To Trump's own personal corruption, add the corruption of his Cabinet members and other Trump officials. All of which will need to be investigated and prosecuted where needed. Already, Bill Barr's days seem to be numbered.
And there's not even mentioning possible charges stemming from Trump's Russian connections. From the very start, anybody with any amount of training in counterintelligence would see the red flags going up all around Trump -- BTW, every single military member receives such training as part of annual security training (eg, security, classification, counterintelligence, anti-terrorism/force protection). The signs all pointed to Trump being a Russian asset, whether willingly or as a "useful idiot" (or both). Saying that there's nothing there would be like saying that the Mueller Report proved that "there was no collusion" between Russia and the Trump Campaign.
There were two separate investigations: the Mueller investigation into the Trump Campaign and Russia, and a classified counterintelligence FBI investigation into Trump's financial connections with Russia. As Mueller encountered information and evidence about Trump's finances, he passed it on to that parallel FBI investigation. When Mueller released his report, we "knew" that the FBI investigation was still ongoing and we waited for its report.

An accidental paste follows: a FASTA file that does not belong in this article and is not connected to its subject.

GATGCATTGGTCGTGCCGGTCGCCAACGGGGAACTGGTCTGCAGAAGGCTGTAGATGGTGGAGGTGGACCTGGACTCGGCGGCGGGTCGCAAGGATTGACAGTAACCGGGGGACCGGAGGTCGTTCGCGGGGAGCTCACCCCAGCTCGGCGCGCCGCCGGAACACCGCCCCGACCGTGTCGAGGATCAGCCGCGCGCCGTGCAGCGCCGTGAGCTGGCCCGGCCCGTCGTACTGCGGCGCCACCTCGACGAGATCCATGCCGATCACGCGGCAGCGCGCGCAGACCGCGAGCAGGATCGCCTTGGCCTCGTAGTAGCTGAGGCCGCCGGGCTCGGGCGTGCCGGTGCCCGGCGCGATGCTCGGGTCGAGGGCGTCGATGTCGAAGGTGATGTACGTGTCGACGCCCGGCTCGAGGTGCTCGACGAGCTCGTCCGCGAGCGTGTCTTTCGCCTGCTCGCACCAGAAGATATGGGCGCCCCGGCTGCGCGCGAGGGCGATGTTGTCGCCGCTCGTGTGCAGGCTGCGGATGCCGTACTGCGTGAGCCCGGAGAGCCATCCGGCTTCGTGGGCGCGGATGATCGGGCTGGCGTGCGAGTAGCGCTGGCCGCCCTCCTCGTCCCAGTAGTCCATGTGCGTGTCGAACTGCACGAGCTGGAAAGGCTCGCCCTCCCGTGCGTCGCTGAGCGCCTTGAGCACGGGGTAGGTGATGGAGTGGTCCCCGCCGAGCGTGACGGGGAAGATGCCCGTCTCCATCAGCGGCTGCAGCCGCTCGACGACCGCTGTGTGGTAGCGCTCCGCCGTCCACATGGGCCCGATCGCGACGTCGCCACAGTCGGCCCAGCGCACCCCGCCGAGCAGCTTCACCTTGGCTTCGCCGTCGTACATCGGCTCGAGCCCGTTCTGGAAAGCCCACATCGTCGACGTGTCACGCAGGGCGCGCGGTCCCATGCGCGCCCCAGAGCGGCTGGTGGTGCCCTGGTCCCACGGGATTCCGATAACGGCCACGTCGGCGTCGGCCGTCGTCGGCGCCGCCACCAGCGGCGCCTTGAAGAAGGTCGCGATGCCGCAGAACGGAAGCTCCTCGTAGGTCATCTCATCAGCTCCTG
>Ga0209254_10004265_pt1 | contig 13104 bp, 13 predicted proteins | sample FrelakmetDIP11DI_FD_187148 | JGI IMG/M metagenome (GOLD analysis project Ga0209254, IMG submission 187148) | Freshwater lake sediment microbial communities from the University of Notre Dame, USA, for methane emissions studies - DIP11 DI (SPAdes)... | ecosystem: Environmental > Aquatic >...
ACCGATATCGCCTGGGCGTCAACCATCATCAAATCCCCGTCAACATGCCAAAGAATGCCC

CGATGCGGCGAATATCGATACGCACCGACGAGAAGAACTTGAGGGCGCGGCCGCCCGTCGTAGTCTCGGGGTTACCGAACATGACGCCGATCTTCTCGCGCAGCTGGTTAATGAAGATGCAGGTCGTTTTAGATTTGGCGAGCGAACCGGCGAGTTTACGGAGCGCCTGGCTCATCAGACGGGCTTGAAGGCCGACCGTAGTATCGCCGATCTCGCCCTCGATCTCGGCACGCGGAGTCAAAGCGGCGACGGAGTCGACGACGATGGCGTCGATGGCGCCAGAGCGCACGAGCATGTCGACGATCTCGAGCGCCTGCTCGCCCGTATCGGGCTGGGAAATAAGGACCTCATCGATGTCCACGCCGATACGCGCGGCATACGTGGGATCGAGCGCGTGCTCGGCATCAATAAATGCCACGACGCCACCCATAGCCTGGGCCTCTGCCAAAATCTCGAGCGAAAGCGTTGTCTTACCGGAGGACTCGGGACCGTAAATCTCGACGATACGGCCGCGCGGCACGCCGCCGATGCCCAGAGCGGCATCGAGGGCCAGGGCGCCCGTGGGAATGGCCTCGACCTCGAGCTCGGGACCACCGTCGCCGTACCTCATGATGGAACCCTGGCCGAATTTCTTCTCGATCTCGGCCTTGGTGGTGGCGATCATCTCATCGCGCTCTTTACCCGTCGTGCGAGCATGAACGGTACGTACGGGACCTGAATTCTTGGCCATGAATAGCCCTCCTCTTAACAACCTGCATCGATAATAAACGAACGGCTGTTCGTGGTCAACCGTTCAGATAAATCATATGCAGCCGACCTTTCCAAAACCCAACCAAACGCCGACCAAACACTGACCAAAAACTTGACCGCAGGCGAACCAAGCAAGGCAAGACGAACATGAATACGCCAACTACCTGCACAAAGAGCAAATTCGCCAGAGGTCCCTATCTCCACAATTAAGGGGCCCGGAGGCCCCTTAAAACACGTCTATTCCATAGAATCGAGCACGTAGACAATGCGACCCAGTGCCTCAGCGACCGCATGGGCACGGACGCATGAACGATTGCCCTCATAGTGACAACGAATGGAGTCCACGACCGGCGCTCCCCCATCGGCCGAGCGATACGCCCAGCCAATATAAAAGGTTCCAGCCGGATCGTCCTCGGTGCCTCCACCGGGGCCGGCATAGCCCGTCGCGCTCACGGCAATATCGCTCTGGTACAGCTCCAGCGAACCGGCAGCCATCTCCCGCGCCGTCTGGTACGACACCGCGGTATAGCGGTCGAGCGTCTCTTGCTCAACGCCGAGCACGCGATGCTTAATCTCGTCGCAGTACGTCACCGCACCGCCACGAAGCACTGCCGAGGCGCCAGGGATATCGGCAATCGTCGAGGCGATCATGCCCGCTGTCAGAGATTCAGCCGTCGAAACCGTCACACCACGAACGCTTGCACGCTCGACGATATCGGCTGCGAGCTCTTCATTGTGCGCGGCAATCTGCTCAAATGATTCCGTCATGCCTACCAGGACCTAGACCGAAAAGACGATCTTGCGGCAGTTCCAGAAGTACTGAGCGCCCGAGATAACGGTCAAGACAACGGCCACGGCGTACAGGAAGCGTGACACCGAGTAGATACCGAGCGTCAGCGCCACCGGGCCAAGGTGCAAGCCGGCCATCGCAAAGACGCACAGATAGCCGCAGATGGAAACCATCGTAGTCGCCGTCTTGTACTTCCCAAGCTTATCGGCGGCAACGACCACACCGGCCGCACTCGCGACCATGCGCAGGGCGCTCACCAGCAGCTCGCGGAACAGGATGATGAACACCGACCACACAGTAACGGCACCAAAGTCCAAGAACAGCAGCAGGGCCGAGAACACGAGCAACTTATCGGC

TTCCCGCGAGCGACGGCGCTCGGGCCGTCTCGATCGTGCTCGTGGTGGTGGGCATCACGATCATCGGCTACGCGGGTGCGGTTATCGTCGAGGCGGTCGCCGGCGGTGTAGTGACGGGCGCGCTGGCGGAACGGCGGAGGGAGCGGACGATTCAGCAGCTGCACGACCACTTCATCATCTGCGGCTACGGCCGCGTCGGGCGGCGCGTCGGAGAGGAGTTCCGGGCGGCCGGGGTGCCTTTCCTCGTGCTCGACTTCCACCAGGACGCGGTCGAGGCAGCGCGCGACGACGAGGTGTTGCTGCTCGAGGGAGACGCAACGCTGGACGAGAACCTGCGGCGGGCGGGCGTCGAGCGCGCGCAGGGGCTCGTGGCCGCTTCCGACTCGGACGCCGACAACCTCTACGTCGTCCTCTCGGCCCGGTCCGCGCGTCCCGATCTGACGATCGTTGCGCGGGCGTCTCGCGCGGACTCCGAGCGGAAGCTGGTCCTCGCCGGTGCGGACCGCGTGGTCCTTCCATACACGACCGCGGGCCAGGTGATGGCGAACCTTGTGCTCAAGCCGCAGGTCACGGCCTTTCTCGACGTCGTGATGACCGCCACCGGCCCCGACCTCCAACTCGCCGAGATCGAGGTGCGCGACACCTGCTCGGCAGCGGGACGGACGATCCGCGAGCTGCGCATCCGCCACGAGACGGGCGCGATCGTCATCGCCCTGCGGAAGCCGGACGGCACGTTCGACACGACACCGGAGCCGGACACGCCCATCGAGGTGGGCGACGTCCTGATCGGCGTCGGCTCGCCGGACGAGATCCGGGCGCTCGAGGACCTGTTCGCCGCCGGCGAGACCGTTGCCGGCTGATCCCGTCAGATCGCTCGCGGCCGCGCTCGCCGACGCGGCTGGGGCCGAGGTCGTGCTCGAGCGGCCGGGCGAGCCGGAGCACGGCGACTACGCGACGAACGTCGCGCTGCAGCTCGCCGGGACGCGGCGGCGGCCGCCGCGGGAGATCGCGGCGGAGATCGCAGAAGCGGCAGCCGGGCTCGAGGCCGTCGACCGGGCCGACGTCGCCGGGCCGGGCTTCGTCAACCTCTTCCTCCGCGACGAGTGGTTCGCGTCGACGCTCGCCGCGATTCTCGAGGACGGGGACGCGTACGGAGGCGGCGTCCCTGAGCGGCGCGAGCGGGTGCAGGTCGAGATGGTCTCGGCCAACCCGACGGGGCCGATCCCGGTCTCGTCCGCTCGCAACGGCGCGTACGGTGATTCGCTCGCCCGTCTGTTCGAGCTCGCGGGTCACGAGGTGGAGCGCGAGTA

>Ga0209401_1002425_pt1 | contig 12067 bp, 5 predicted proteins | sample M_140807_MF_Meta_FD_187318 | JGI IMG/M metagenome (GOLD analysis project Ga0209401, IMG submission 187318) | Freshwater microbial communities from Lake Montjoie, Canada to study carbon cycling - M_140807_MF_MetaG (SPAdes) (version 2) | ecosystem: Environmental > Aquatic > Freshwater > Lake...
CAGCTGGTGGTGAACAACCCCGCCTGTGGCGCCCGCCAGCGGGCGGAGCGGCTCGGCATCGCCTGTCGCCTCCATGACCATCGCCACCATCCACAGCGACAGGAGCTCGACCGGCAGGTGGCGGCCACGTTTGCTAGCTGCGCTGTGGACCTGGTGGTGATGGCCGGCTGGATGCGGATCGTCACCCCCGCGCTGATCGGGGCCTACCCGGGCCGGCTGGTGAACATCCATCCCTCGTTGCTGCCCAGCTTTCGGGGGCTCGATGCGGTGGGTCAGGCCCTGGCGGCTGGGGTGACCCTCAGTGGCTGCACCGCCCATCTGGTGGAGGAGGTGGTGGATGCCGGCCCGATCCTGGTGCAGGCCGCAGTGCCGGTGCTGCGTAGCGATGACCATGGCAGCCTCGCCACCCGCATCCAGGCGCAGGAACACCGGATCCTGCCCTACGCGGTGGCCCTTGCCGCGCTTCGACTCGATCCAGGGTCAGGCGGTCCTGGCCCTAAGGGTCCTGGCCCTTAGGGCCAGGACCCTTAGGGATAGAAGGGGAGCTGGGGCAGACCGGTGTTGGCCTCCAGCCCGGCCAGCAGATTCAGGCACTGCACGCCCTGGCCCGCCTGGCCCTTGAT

Well, we learned in August 2020 that Deputy AG Rod Rosenstein, who had started the two investigations and had oversight over them at first, had stopped that FBI investigation shortly after it had started (which would place that in mid- to late-2017).
So the counterintelligence investigation of Trump's financial ties with Russia has not been conducted and still needs to be conducted. Hopefully that has been started up again.
As we wait for the other shoe to drop.
I just want our system to work honestly the way it was intended.
So do I, whole-heartedly. Which is why I am so thoroughly disgusted with the GOP's concerted efforts to pervert democracy and even to just discard democracy altogether if that serves their purposes.